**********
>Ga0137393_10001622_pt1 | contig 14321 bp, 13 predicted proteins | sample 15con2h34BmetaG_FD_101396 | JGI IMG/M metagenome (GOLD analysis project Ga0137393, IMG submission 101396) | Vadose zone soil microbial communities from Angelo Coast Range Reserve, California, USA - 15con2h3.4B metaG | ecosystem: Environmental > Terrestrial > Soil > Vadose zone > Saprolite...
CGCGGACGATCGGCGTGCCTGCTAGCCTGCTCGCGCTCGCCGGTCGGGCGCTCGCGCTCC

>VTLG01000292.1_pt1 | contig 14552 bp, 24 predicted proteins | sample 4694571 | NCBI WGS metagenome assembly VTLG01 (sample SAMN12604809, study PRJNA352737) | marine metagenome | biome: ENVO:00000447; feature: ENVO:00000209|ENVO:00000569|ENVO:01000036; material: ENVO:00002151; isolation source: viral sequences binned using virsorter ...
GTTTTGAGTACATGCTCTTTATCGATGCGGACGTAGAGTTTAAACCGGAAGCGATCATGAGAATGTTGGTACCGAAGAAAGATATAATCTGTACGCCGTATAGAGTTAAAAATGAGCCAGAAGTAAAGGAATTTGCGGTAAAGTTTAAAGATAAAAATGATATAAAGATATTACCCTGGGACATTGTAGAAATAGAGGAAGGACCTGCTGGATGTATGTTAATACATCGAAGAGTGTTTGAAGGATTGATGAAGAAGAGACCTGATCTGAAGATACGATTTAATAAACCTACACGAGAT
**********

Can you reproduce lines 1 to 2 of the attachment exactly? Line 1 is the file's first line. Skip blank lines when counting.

>Ga0137393_10001622_pt1 | contig 14321 bp, 13 predicted proteins | sample 15con2h34BmetaG_FD_101396 | JGI IMG/M metagenome (GOLD analysis project Ga0137393, IMG submission 101396) | Vadose zone soil microbial communities from Angelo Coast Range Reserve, California, USA - 15con2h3.4B metaG | ecosystem: Environmental > Terrestrial > Soil > Vadose zone > Saprolite...
CGCGGACGATCGGCGTGCCTGCTAGCCTGCTCGCGCTCGCCGGTCGGGCGCTCGCGCTCC